10:45 - 11:30 AM (IST), December 04, 2020, 5th IAPR International Conference on Computer Vision & Image Processing
Human vision is the most sophisticated pattern recognition system known to us. Human sensory pathways use very rich, active feedback during the recognition process. For example, at the LGN, 31% of the synapses are due to feedback from the corticothalamic circuits, whereas only 7% are due to the inputs from the retinal ganglion (feedforward circuits). Similarly, in the auditory pathway, there is active feedback to the outer hair cells in the basilar membrane, which in turn modulate the responses of the inner hair cells to the auditory stimuli. Also, attention plays a very important role in visual processing and perception by modulating the sensitivity and selectivity. Feedback connections are important in the differentiation of figure from ground, particularly in the case of stimuli of low visibility. Studies on primates have shown that both spatial and feature based attention influence the neuronal representation of visual stimuli. Thus, there is a clear case for attention to finer details, based on feedback from higher level processes. Most machine learning systems use feedback to tune the system parameters during training. However, feedback is seldom used during testing. Ramakrishnan proposed in 2010 the attention-feedback mechanism in machine learning systems for increasing their performance.
There is a current push in research to design deep neural networks (DNN's) as end to end systems, where every kind of processing is accomplished by the network, including the feature extraction, by learning from the data. However, the DNNs have been designed to simulate the biological neural network in the brain and there are many hard-coded feature extractors in the human brain, and even animal sensory systems. One might argue that it is possible for the visual cortex to extract the gray image from the colour image obtained by the cones in the retina. However, nature has chosen to have many more rods than cones to directly obtain the gray images also in parallel. Further, the work of Hubel and Wiezel showed the existence of orientation selective cells in the lateral geniculate nucleus and visual cortex of kitten. Also, different regions of the basilar membrane in the cochlea respond to different frequencies in both man and animals and this processing is akin to sub-band decomposition of the input audio signal. Thus, hard-coded feature extraction in the brain enhances the classification potential of the biological neural network.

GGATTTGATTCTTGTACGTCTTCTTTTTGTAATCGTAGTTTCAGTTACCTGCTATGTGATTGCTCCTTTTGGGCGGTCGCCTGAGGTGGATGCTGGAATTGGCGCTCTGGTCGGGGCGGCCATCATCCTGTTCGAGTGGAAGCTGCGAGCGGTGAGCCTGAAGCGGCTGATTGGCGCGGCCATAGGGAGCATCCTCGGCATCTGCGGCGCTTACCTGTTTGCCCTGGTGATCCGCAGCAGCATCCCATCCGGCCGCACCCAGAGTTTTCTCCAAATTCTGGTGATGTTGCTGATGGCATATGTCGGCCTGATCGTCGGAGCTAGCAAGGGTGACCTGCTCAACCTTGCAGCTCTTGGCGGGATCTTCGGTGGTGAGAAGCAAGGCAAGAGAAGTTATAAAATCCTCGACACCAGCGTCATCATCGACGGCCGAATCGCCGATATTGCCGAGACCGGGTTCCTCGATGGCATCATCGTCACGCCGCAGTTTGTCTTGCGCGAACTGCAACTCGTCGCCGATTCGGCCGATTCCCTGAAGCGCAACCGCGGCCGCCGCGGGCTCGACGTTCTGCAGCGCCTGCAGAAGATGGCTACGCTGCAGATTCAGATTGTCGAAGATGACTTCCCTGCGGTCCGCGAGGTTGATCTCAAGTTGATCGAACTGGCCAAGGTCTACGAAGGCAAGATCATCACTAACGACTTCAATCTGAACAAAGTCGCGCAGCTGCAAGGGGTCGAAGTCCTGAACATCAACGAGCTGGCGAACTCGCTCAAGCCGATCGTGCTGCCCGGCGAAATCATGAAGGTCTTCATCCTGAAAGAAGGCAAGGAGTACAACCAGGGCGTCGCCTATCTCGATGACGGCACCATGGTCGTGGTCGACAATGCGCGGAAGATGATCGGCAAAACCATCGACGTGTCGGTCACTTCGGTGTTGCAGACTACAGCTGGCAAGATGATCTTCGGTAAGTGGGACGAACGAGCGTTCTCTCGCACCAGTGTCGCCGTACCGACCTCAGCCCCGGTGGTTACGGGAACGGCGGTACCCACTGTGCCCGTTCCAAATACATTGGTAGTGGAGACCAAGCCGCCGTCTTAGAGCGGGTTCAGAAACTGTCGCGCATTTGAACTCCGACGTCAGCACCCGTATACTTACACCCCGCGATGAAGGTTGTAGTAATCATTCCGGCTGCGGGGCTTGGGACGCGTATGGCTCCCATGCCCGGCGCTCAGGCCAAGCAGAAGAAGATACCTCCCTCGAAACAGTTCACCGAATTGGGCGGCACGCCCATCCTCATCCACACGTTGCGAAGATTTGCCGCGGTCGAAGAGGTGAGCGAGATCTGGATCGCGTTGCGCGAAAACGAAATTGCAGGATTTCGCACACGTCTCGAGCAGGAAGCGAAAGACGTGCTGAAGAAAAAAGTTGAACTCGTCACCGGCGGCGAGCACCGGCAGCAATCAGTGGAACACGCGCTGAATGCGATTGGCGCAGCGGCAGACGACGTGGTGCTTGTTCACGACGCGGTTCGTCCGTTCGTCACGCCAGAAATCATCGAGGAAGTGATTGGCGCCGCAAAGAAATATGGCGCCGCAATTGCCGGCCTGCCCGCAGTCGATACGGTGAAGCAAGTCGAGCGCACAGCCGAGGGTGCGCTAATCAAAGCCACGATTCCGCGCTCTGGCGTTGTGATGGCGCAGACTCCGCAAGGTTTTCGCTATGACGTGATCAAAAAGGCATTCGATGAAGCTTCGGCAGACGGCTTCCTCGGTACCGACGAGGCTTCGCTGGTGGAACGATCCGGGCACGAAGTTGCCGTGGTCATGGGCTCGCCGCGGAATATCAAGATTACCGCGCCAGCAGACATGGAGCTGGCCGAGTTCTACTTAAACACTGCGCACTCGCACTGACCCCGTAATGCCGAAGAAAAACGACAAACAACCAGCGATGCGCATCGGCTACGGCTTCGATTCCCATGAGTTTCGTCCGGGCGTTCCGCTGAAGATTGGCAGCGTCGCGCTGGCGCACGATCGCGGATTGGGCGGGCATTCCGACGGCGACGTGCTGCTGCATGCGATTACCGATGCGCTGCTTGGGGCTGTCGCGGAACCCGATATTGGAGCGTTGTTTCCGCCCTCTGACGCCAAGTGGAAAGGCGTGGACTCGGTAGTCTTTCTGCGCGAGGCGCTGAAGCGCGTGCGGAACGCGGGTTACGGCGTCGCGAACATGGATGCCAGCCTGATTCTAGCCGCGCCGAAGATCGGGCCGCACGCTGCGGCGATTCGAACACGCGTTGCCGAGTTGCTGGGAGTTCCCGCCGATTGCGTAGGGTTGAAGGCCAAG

Ramakrishnan’s research focuses on real-life applications of signal processing and machine learning. As the leader of a research consortium, he was instrumental in creating handwriting recognition technologies for eight Indian languages. He received Manthan award twice for creating audio books for blind students through his OCR and TTS in Tamil and Kannada. He is also studying the neural control and physiological mechanisms behind the health and therapeutic effects of deep breathing.
For his doctoral work on evoked potentials from leprosy patients, he had received Sir Watt Kay Young Researcher’s Prize from the Royal College of Physicians and Surgeons, Glasgow.